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THE GUY CHRONICLES / CHRIS ERSKINE

Waiting, mind straying, deep into the night

October 23, 2002|CHRIS ERSKINE

It's 10 o'clock on a Saturday night, and we're sitting on the couch, waiting for the kids to come home.

"So where were they going after that?" I ask.

"To a party," my wife explains.

"Which party?" I ask.

We go over what the plans were after the school dance. Who was driving. Who else was in the group. It's comforting just to talk like this, to know the usual suburban surveillance system is in place, spotty as it is.

"Isn't anything else on?" I say, already struggling to stay awake.

" 'Sleepless in Seattle,' " my wife says.

"No ballgames?" I say.

"It's 10 o'clock," she reminds me.

It's been a day blessed with terrific sporting events. College football. The World Series. AYSO soccer. Is October our greatest gift or what?

Now it's 10 at night, and we're waiting for the two older kids to come home. The boy is out at a dance. The college girl is back in town and out somewhere visiting friends. On TV, Tom Hanks is reaching for Meg Ryan's hand.

"If you'd like, I could go put on my ref's uniform," I tell my wife.

"Forget it," she says.

"Too sexy?" I ask.

"Exactly," she says.

Earlier in the day, she saw me for the first time in my AYSO referee's uniform. Yellow shirt. Stretchy black shorts. Black knee socks. I looked like a human school bus. I looked like a prank.

"I'm guessing you find me kind of hot," I told her then.

"Yeah, that's it," said my wife.

It was like a male negligee, this referee's uniform. I slipped it on and suddenly she couldn't keep her eyes off me, even as she stifled a laugh. Strange what turns a pregnant woman on.

"I can't believe it," she said.

"Believe what?"

"You look like a bumble bee," she said.

"Better believe it, baby," I told her.

Tick, tick, tick

It's 11 o'clock on a Saturday night and we're sitting on the couch, waiting for the kids to come home.

"Hey, Dad," the little girl asks. "Want to hear a song that's stuck in my head?"

"No."

"Three little pumpkins sittin' on a fence, a witch comes flying, flying by," she sings.

Even before this moment, it had been a long day. Three hours on a sunny soccer field. Like many dads, my forehead is my solar panel. It tends to hold the heat. So late on a Saturday night, I can close my eyes and feel the autumn sun in my corneas.

"Three little pumpkins sitting on a fence," the little girl sings.

"Why isn't she in bed?" I ask.

"Want some ice cream?" my wife asks.

Every time I ask a question of substance, I get answered with another question. I ask her why our youngest child isn't in bed yet. She asks me about food. Works every time.

"Want some ice cream?" my wife says again.

"Of course," I say.

As the clock ticks, I entertain my wife with gossip from the high school football game the night before. How I learned that Craig threw out his back. How Brian sold his house. How another couple had first gotten pregnant 16 years ago. You can learn a lot at a high school game, especially when the home team is behind.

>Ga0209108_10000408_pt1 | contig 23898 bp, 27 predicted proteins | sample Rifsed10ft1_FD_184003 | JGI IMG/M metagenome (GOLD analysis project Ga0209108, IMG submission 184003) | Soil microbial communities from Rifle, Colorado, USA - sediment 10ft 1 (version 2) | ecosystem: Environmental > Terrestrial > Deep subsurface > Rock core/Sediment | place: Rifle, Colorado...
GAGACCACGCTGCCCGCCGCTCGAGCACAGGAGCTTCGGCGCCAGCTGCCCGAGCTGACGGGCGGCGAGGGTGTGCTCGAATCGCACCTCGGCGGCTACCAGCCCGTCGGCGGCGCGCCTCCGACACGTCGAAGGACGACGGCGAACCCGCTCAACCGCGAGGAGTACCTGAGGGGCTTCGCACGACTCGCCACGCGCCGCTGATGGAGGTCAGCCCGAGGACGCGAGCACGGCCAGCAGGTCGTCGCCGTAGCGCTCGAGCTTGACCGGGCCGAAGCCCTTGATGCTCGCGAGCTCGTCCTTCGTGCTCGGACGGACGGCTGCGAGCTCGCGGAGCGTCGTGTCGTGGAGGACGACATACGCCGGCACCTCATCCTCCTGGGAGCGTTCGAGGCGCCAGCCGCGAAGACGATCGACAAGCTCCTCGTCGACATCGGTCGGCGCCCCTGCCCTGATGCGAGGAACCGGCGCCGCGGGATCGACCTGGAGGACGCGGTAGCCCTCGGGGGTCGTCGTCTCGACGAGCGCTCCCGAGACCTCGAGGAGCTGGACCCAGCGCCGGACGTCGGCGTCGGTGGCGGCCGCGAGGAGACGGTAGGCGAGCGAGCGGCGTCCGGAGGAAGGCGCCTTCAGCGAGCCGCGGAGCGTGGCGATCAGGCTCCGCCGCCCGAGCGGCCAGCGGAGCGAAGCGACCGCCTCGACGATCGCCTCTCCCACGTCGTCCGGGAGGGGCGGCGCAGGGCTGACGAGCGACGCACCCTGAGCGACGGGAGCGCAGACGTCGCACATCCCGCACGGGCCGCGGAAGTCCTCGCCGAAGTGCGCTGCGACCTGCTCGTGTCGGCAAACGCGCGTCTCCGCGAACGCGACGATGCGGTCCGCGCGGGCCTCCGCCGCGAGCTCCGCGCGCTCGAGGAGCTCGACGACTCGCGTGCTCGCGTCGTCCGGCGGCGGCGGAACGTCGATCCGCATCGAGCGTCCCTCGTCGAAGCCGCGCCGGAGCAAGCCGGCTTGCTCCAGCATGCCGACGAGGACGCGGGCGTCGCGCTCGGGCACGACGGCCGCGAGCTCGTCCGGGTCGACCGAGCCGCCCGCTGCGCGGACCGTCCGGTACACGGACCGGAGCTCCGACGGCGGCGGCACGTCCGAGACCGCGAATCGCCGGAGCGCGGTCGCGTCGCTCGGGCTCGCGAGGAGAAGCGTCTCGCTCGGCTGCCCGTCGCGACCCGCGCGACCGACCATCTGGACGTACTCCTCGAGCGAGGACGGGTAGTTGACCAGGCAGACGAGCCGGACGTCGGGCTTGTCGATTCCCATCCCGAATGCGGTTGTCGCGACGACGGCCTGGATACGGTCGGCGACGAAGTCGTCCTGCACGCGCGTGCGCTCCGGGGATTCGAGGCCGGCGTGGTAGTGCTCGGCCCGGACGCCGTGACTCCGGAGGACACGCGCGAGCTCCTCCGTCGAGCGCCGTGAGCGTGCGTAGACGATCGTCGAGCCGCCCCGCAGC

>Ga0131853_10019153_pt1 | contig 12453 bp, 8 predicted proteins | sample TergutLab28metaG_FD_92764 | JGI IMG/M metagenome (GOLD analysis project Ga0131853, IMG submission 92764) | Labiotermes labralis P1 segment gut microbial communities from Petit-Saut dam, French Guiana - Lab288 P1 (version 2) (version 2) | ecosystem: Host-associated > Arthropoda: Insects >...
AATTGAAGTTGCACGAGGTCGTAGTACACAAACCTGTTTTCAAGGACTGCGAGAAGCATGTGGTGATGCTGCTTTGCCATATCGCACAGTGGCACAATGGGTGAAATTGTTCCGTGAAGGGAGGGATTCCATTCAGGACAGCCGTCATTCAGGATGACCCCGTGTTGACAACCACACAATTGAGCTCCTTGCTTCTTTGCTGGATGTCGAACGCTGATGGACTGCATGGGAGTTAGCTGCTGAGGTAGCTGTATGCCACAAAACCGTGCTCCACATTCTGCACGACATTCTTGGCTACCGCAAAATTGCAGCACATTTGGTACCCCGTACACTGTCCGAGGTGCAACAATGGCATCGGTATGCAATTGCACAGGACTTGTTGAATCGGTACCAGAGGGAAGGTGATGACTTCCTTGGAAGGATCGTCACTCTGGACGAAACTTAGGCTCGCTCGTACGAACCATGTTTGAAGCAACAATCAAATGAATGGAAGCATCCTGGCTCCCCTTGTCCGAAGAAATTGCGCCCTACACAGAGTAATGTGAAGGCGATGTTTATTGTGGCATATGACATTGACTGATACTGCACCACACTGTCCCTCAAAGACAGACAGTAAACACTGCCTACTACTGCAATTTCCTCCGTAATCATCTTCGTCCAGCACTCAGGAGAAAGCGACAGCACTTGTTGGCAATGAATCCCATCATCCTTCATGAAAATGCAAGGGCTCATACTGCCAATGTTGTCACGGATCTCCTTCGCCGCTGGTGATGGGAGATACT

"Pregnant on their wedding night?" my wife asks.

"That's what he said."

"That wasn't very good planning," she says.

My wife sits on the couch rubbing her pregnant tummy. She's eight months along and round as a Christmas ornament. Nineteen years after our first child, we're having another. How's that for planning?

"What are you going to be for Halloween?" I ask her.

"A big balloon?" asks the little girl.

"Tony Siragusa?" I say.

Neither of these ideas appeals to the pregnant wife. Women, when they blimp up like this, can be a little sensitive.

"A beach ball?" asks the little girl.

"Anna Nicole Smith?" I say.

The little girl and I finally decide that her mother should go as a shoplifter. Because she is not big and puffy the way some pregnant women get. She is big only in the tummy, as if hiding something under her shirt.

So what we're recommending is that she paint the very bottom of her tummy like a basketball, an orange crescent peeking out from beneath her maternity shirt. Like a basketball shoplifter.

"We could handcuff you too," I say.

"To whom?"

"To me," I say.

"That would be redundant," she says.

It's midnight and we're sitting on the couch, waiting for the kids to come home.

"I'm going to bed," my wife says.

"Already?" I ask.

" 'Night," she says and disappears into the shadows.

The dog, the one with the vasectomy, is sleeping next to me on the couch, snoring softly and using my bare knee as a napkin.

Slowly, my eyes begin to close. I don't know that I can hold out till the kids come home. Chances are I'll be sleeping a father's sleep -- one moment snoring heavily, the next thrashing about as if making snow angels. That's how I sleep, alternately resting and exercising.

"Hi, Daddy," says the older daughter, leaning over the couch.

At first, I think it is an apparition. My lovely and patient older daughter home again. It's like a Bergman film. A moment earlier, I was worrying-dreaming about her. The next moment she is helloing me awake.

"What time is it?" I ask.

"Want some ice cream?" she asks, heading into the kitchen.

Why does the oldest kid come home first? What is the younger one up to? Can Cal beat Oregon State?

These are the questions that occupy fathers late in the night, as we sit on the couch, nursing our weekend wounds.

Has the stock market finally rebounded? Can I ever retire? Where'd my wife put that leftover chicken?

On TV, Sam Malone is reaching for the barmaid's hand. Good luck, pal. She's playing you like a guitar. It's happened to men before.

And on the couch, the dog snores softly, just him and me, waiting for a kid to come home.

*

Chris Erskine's column is published Wednesdays. He can be reached at chris.erskine@latimes.com.

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